In a commentary in the New England Journal of Medicine, Centers for Medicare and Medicaid Services (CMS) Administrator Don Berwick describes CMS’s proposed rule for the Medicare shared savings accountable care organizations (ACOs) authorized by the Patient Protection and Affordable Care Act.  The commentary was published online the same day the proposed rule was publicly released.

Dr. Berwick continues to use his “triple aim” as the goals for health care delivery reform: “better care for individuals, better health for populations, and slower growth in costs through improvements in care”.  He also continues to be a strong advocate for patient-centeredness:

“A critical foundation of the proposed rule is its unwavering focus on patients. We envision that successful ACOs will honor individual preferences and will engage patients in shared decision making about diagnostic and therapeutic options. Information management – making sure patients and all health care providers have the right informa- tion at the point of care – will be a core competency of ACOs. Held to rigorous quality standards, ACOs will be expected to be proactive in their orientation and to regularly reach out to patients to help them meet their needs for preventive and chronic health care.”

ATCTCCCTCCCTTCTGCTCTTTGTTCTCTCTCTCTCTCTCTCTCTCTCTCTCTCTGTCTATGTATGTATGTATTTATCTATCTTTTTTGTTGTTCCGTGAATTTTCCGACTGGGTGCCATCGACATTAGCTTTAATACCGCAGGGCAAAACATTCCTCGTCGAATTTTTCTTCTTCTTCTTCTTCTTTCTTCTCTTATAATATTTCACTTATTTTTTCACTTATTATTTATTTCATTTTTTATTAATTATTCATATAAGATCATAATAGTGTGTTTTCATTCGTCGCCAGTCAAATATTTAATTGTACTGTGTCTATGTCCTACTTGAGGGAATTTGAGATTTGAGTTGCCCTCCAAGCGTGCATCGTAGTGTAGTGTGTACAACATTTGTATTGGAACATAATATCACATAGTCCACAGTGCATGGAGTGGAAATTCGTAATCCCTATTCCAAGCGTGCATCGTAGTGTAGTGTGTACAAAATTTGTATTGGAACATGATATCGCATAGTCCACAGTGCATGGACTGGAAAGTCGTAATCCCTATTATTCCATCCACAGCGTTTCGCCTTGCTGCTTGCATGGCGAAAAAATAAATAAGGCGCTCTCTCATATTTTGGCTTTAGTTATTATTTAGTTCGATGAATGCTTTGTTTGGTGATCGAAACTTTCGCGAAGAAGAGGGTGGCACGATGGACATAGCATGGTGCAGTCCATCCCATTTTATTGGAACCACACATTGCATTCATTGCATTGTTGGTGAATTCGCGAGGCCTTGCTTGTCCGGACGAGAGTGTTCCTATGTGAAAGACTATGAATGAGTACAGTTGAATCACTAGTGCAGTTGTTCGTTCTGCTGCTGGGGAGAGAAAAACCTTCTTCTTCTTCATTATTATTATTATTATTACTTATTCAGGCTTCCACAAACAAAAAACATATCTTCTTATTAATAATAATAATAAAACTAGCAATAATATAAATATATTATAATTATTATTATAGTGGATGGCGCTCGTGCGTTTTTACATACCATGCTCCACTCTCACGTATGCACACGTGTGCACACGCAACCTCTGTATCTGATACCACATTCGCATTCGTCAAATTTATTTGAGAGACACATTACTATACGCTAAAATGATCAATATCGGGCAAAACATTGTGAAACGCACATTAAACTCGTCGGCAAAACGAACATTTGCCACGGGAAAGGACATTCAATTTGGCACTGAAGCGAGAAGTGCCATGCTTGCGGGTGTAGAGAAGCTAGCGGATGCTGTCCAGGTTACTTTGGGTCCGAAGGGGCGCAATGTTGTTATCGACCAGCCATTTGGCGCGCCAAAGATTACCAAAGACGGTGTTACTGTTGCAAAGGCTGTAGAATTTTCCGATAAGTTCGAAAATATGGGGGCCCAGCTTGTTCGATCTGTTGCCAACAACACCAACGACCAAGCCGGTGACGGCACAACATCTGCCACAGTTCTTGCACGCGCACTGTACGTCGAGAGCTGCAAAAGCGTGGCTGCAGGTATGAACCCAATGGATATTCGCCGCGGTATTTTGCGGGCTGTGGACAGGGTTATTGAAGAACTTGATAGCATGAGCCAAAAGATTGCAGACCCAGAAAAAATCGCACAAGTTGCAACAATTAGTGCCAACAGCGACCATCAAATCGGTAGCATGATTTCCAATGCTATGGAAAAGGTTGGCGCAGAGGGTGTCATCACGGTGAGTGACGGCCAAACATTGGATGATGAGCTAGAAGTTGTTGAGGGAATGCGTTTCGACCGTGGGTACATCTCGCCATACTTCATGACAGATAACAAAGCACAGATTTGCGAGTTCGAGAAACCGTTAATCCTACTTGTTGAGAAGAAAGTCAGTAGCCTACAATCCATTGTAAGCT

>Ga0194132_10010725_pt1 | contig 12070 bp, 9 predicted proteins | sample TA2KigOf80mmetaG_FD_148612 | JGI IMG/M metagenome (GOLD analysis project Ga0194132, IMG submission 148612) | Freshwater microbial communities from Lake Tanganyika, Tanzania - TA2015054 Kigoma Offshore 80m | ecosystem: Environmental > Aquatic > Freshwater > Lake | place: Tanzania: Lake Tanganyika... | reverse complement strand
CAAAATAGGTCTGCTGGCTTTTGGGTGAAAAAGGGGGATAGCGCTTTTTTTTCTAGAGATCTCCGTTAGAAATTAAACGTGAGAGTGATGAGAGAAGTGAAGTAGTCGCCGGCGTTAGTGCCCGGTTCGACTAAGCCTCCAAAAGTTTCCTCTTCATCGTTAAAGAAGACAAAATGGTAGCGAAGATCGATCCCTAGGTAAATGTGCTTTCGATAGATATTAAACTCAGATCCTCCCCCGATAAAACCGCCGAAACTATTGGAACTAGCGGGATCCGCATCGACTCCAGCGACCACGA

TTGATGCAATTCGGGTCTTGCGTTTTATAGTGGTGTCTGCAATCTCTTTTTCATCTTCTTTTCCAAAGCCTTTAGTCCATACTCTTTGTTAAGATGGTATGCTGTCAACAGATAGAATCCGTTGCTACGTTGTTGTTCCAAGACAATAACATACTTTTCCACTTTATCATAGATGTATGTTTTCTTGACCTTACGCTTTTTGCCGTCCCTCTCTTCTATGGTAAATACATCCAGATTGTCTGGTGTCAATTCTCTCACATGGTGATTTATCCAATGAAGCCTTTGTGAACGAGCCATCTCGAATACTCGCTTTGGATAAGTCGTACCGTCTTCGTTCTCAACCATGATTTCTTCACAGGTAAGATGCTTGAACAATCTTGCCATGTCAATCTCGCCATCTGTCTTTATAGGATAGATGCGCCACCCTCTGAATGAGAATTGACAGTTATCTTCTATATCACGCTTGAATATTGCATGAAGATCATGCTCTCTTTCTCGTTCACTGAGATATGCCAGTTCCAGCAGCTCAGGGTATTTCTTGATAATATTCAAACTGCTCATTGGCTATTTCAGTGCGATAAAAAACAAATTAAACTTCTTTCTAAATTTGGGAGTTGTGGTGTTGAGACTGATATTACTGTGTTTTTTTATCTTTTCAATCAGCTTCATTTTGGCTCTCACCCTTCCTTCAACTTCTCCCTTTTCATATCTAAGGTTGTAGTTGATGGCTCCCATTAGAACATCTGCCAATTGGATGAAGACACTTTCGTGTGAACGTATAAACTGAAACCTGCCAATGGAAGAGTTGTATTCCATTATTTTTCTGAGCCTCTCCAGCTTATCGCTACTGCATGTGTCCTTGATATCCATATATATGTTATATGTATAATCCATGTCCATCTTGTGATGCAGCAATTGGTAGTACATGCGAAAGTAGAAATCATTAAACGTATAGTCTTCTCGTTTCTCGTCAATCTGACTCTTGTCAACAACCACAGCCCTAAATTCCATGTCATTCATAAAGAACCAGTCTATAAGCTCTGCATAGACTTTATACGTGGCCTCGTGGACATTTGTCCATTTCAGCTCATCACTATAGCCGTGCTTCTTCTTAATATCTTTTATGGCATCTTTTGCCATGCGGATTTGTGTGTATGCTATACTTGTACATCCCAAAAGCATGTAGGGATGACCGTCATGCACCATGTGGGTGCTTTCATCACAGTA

This publication continues a trend under the Obama Administration of using highly-respected, peer-reviewed medical journals to communicate to physicians about regulatory and policy developments.  Dr. David Blumenthal, the director of the Office of National Coordinator for Health Information Technology, has also used medical journals to communicate about regulatory developments from his office.   The ability of such federal officials to coordinate the timing of such publications with the release of the regulations through often bureaucratic and political processes is a testament to their standing in the medical community as well as their effectiveness as appointed federal officials.

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